What was a vision several years ago became reality Friday with the first step to building a memorial dedicated to more than 800 Nevadans who lost their lives in the nation’s wars since the 1864 statehood.
On a picturesque, early spring morning on the western shore of the Sparks Marina, speakers lauded the $2.2 million Nevada Veterans Memorial Plaza with words and deeds, capped by a groundbreaking ceremony that signals the beginning of construction in a month.
“It’s so exciting we’re celebrating a new memorial for 894 men and women who gave their lives,” said Kristopher Dahir, the vice chairman of the Nevada Veterans Memorial and a Sparks councilman for Ward 5. “Not only do we honor them but for generations to come. I strongly believe as a group we can pass this down from generation to generation the values and freedoms.”
Dahir said the memorial, which has raised about half its construction cost, will include names of fallen Nevadans who served in the nation’s battles since the Civil War as well an education path where individuals and families will learn more about the nation and those who paid the ultimate sacrifice.
This will mark the latest memorial dedicated to Nevada’s heroes. The Battle Born Memorial, which also presents the names of the state’s fallen military men and women, was dedicated in November in Carson City, and the first step to having a Gold Star Memorial at the Northern Nevada State Veterans Home in Sparks occurred in December with the pouring of a concrete foundation. Dahir said the memorials will complement each other.
“For veterans, we all work together,” he said. “This one is a little different because of the education path. Anybody, any vet can gather right here.”
Dahir said the Sparks project includes three phases beginning with the plaza’s construction followed by the addition of veterans’ names and bricks. The final phase will add the educational kiosks and pathway.
Dahir said visitors will learn something new with their visits to the memorial. The Nevada Veterans Memorial includes 16 counties and Carson City and represents every branch of service. Although it wasn’t planned as such, Dahir said the groundbreaking on National Vietnam War Veterans Day takes on additional symbolism since 151 Nevadans died during one of the nation’s longest wars.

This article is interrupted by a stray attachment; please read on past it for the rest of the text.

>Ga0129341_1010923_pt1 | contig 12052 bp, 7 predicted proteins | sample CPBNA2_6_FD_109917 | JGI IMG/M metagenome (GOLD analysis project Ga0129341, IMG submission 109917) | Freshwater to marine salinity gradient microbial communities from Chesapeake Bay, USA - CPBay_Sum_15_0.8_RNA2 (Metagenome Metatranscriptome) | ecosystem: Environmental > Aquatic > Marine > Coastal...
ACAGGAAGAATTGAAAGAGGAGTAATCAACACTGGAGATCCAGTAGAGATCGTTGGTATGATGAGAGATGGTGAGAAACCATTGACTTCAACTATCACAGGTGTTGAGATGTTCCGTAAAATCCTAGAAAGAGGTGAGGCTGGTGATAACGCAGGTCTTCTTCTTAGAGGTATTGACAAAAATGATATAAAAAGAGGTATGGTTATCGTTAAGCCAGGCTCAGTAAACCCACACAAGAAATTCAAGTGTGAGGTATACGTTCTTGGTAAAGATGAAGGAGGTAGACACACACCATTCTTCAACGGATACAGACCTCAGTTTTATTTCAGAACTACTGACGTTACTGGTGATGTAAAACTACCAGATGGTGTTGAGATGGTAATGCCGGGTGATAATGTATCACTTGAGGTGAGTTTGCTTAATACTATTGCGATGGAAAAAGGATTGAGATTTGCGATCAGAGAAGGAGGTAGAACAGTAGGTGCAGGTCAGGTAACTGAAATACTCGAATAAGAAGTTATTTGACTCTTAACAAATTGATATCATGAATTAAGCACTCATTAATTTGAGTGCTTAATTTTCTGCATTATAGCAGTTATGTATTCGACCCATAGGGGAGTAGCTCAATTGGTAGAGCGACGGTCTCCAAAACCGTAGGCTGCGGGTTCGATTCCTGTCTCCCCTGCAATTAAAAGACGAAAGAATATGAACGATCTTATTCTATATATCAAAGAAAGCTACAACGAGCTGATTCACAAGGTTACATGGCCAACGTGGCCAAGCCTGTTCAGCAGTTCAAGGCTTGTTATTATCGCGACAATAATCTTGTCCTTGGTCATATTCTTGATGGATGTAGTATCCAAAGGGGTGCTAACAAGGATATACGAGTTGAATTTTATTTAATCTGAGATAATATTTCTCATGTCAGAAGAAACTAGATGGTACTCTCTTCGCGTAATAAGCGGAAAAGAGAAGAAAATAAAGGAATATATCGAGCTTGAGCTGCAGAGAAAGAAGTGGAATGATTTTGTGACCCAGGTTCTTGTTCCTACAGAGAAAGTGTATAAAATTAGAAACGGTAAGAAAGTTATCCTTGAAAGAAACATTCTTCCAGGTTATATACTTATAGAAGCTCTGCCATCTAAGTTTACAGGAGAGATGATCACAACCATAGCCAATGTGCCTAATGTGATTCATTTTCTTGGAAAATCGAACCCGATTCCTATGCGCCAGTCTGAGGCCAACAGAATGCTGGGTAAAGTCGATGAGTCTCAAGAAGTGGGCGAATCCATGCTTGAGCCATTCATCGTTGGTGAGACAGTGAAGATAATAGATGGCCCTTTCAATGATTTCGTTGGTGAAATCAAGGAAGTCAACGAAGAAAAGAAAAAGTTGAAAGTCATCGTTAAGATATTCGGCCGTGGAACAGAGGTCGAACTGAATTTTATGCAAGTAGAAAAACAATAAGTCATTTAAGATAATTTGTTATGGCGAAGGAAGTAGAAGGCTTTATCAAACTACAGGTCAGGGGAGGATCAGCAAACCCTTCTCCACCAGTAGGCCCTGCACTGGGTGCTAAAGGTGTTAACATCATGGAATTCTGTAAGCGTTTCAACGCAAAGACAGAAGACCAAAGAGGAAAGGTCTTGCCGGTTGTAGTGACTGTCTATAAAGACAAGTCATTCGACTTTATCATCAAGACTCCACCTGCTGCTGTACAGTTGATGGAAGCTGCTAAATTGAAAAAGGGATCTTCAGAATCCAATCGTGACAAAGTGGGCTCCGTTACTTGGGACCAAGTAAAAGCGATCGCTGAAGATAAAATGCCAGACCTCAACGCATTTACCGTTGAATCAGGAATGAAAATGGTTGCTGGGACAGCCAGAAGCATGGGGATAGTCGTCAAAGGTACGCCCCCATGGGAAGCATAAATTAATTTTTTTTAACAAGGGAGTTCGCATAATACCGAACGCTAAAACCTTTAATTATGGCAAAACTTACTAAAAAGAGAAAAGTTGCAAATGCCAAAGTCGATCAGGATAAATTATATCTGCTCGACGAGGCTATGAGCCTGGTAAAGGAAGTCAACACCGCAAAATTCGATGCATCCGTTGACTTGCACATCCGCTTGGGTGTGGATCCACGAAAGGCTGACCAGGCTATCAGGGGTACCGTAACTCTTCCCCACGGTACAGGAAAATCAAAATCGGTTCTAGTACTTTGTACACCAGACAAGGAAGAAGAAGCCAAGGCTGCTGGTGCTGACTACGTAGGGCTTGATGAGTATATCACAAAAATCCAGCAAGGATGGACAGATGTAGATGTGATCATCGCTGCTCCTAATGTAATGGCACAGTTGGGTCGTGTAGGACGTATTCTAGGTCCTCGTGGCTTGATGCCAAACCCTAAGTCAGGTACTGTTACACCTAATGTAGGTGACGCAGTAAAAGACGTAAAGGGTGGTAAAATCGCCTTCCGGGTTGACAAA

Sparks Mayor Ron Smith said the Nevada Veterans Memorial Plaza will preserve the legacy of every Nevada man and woman who died while serving their country.
“We’re a small state and to have that many people sacrifice their lives is amazing to me,” Smith said, adding it’s important to educate current and future generations. “We reflect and honor our fallen heroes.”
Smith said a big goal of the memorial is to take the stories of the men and women whose names will be inscribed and then tell their stories.
Dahir introduced dignitaries from local and state government along with the representatives from the Reno offices of Sens. Catherine Cortez-Masto and Jacky Rosen. Rep. Mark Amodei, an Army veteran who served in the Judge Advocate Corps during the 1980s, gave more of a personal observation on veterans from a parent’s standpoint. He remembers the day his daughter boarded a plane and left for an assignment halfway around the world to a ship homeported in Bahrain, home of the U.S. Navy’s 5th Fleet. He said the experience gives a person a new perspective of service but also another one of what paying the ultimate sacrifice means, especially for the families of hundreds of Nevadans who died in war.
Amodei also presented Dahir and Smith a U.S. flag that flew over the nation’s Capitol on Nov. 11, 2018.